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post #1 of 49 Old 10-03-2013, 12:13 AM Thread Starter
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Table Saw Advice

I'm in the market for a used table saw. I don't have a lot to spend, and I'm just getting started, so I want to get something that I can use for a year or two until I decide what I really want as a long term solution.

Does anyone have an opinion about any of the following?

http://seattle.craigslist.org/see/tls/4104650759.html

http://seattle.craigslist.org/sno/tls/4103451685.html

http://seattle.craigslist.org/sno/tls/4084306643.html

http://seattle.craigslist.org/sno/tls/4105889913.html

http://seattle.craigslist.org/sno/tls/4105527404.html

http://seattle.craigslist.org/sno/tls/4083652050.html

I'd like to keep it under about $200. I live in Shoreline, WA so I'm looking for saws in the general vicinity.

Thanks in advance for the advice.

Ben
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post #2 of 49 Old 10-03-2013, 12:25 AM
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To be honest the first two are the best looking in my book, with the Delta being similar to one I started out with (and still have and use). If he is tossing in the router under the right wing, that might be a great steal. Go check it out, ask him to cut a piece of wood with it to prove it works, and see if the fence locks up ok.

If you are even a little bit mechanically minded, $50 is a comfortable gamble for that nice little direct drive saw. Hope that helps you a bit!
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post #3 of 49 Old 10-03-2013, 12:27 AM
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Avoid the bottom 3 like the plague. The second one down...the craftsman is a really solid saw...it's only downside is a mediocre fence. It's manageable for a few years though.

The tools don't make the craftsman....
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post #4 of 49 Old 10-03-2013, 12:33 AM
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Quote:
Originally Posted by ryan50hrl View Post
Avoid the bottom 3 like the plague. The second one down...the craftsman is a really solid saw...it's only downside is a mediocre fence. It's manageable for a few years though.
I vote for that one as well, keep you eye open for a decent used fence and spend the extra money on that.

Wise men speak because they have something to say; fools because they have to say something -Plato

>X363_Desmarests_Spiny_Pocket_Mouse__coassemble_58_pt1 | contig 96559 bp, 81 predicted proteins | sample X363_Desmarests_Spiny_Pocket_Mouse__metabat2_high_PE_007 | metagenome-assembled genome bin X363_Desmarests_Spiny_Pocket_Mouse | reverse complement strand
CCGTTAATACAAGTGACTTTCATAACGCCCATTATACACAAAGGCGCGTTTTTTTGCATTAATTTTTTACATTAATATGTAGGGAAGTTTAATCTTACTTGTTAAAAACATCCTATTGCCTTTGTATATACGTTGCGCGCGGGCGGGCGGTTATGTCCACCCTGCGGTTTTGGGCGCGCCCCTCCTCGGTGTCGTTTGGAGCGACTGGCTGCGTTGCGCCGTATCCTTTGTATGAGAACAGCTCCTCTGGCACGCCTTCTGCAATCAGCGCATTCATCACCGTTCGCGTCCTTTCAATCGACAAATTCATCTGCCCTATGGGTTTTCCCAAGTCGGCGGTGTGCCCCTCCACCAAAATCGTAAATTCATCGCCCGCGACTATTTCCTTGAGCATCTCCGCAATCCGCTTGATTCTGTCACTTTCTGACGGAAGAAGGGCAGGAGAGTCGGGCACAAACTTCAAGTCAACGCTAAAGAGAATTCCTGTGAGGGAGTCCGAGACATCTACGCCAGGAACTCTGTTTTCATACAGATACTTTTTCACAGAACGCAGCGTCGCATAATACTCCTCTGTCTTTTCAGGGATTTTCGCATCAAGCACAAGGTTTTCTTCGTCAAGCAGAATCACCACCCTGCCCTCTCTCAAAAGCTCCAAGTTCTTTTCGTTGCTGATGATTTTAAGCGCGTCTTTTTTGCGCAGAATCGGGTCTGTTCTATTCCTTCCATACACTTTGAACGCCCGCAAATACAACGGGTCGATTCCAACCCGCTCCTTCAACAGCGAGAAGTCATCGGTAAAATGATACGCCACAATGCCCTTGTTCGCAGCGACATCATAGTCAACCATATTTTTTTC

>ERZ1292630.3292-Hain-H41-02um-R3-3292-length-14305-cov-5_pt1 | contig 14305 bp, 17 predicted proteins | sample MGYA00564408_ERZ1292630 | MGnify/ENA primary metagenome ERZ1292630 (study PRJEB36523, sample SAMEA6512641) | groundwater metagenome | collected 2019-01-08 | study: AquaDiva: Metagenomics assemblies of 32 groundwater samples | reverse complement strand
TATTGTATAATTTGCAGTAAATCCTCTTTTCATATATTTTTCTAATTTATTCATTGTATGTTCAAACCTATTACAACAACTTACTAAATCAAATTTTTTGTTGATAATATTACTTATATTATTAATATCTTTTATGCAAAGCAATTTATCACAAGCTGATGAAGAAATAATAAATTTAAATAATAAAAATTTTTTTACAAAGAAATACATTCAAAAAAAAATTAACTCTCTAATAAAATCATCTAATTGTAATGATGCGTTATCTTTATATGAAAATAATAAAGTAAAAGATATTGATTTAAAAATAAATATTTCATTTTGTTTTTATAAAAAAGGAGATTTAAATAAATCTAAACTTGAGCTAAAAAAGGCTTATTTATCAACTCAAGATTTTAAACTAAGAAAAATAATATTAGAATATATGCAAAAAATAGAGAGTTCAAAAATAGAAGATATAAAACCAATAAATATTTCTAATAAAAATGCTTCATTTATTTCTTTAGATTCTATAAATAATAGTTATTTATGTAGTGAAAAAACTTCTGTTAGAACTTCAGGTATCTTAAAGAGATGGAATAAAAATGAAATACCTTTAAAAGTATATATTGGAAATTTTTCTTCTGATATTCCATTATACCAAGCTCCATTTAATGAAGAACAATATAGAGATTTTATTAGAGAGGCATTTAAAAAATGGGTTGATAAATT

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post #5 of 49 Old 10-03-2013, 12:42 AM Thread Starter
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Thanks. The top two looked like they were more well-built to me also.
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post #6 of 49 Old 10-03-2013, 04:40 AM
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I'd agree about the top two. Both are at (surprisingly) very good prices. Be sure to act quick because they may already be gone!

I'd lean toward pursuing the Delta if you have a choice. I use a similar saw to the Craftsman and I can vouch for how poor the fence really is. It is a little appalling, actually . Anyway, go make a deal and let us know how you do!
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post #7 of 49 Old 10-03-2013, 06:58 AM
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BTWFence = a piece of 1 x 2 aluminum bar and 2 vice tongs. The best cabinet shop table saw I've seen had an 8 foot wide x 12 foot long 1" thick plywood table on a metal frame with an old table saw underneath.That was his "fence". His angles were home made aluminum speed square looking contraptions of varying degrees. Sit it against the blade and turn the extended crank wheel until there was no light gap. Precisely XX degrees. No little marks on a pop riveted metal tag.
Old school.

Pick one of the first 2 with the highest HP. I like a saw with at least 1 1/2 and 3450. 120/220 is a plus. Plug it to the dryer or hot water receptacle.

Last edited by Tilaran; 10-03-2013 at 07:02 AM.
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post #8 of 49 Old 10-03-2013, 07:30 AM
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Those two Delta's are both compact saws...smaller than standard size and likely with universal direct drive motors. Better to get a full size saw with a belt drive induction motor....like that old Cman...add a fence and it'll be a really nice saw.

This saw is within budget, and already has a fence upgrade...the rust is minor and will clean up easily:
http://seattle.craigslist.org/see/tls/4106256547.html


Another option
http://seattle.craigslist.org/see/tls/4092412843.html

Some reading to help your decision
http://www.woodworkingtalk.com/f12/t...t-1-3-a-43321/

Last edited by knotscott; 10-03-2013 at 07:24 PM.
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post #9 of 49 Old 10-03-2013, 09:52 AM